Meterpreter is a multi-stage payload where the first stage is send first which then downloads the second stage DLL. Two things you need to understand here: what transport will be used by the Meterpreter to communicate with the handler and whether the first stage should connect back to the handler or the handler should connect to the listening socket (reverse vs bind).
There are three types of transports available: TCP, HTTP and HTTPS. If you are operating inside a LAN environment, you can use the TCP transport since it is a reliable transport mechanism. However, TCP transport needs an established socket to communicate which means if for some reason the session gets close between the attacker's machine and victim's, it can't get reconnected (unless persistence is already achieved). TCP transport can't traverse proxy servers in order to access Internet and first stage transport is in plain text which can trigger IDS/IPS.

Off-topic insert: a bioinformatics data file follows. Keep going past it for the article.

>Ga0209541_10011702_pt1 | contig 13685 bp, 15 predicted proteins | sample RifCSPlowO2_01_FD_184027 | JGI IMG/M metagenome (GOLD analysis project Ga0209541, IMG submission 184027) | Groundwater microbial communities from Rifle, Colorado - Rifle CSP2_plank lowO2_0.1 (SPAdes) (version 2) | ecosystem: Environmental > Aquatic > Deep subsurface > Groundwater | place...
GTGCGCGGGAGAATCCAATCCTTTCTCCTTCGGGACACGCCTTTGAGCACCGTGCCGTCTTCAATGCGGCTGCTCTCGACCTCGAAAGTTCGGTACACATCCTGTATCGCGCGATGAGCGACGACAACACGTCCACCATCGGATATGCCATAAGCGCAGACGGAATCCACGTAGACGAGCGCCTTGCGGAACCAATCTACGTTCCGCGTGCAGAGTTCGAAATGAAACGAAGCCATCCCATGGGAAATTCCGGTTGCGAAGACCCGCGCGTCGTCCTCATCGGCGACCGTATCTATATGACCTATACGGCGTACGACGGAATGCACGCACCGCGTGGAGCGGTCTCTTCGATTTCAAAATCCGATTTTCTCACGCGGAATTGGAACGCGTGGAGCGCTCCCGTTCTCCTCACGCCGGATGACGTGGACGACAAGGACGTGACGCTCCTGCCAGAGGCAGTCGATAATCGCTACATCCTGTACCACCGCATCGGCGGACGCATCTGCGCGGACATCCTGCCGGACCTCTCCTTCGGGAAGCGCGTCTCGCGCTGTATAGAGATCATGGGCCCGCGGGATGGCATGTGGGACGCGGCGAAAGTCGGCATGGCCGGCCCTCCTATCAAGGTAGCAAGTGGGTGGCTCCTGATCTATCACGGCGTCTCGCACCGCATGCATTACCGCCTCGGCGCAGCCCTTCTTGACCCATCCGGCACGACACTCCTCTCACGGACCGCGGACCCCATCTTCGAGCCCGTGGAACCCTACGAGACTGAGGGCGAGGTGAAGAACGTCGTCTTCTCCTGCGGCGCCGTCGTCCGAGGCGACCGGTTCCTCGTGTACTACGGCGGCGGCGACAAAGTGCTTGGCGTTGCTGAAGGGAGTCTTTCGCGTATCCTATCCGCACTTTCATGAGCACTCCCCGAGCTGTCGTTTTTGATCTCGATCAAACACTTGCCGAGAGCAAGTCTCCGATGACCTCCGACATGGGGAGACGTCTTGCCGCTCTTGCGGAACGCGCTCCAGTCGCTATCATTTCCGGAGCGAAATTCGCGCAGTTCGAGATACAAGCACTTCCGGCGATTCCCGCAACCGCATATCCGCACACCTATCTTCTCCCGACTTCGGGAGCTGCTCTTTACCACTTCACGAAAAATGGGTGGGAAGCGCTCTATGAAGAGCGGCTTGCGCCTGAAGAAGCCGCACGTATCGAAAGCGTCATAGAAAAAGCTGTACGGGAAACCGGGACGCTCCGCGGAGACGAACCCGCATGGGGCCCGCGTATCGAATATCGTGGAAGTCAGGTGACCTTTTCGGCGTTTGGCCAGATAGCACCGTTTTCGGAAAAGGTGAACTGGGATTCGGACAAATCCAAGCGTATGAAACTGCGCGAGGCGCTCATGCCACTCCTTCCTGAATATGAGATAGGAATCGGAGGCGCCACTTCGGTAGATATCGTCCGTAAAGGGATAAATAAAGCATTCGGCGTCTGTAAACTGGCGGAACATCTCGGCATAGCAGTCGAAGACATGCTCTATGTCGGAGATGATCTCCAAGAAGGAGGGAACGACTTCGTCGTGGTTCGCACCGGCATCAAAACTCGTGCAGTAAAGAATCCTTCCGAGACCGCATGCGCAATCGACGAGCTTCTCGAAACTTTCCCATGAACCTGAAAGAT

HTTP and HTTPS both use WinInet which means if the victim is behind an HTTP proxy, the first stage meterpreter will be able to use the proxy server and the cached credentials (if required) to traverse the proxy and access the Internet.
HTTPS transport has the added benefit to transfer the second stage DLL on a complete SSL tunneled transport that can't be sniffed by IDS/IPS unless the session is MITM-ed at the proxy.
In case of bind vs reverse, reverse is almost always the preferred method because a lot of times organizations have script ingress filtering in place but egress filtering is not that much strict (although it is changing).
One final thing you need to understand is that compared to TCP, HTTP(S) transport is bigger in size that is why it won't be fit in every exploit due to the limited payload space they can carry. However, egy7t did some great work to reduce the size of reverse HTTPS transport so that most of the exploits can carry it. You can find more details regarding this at Shellcode Golf: Every Byte is Sacred.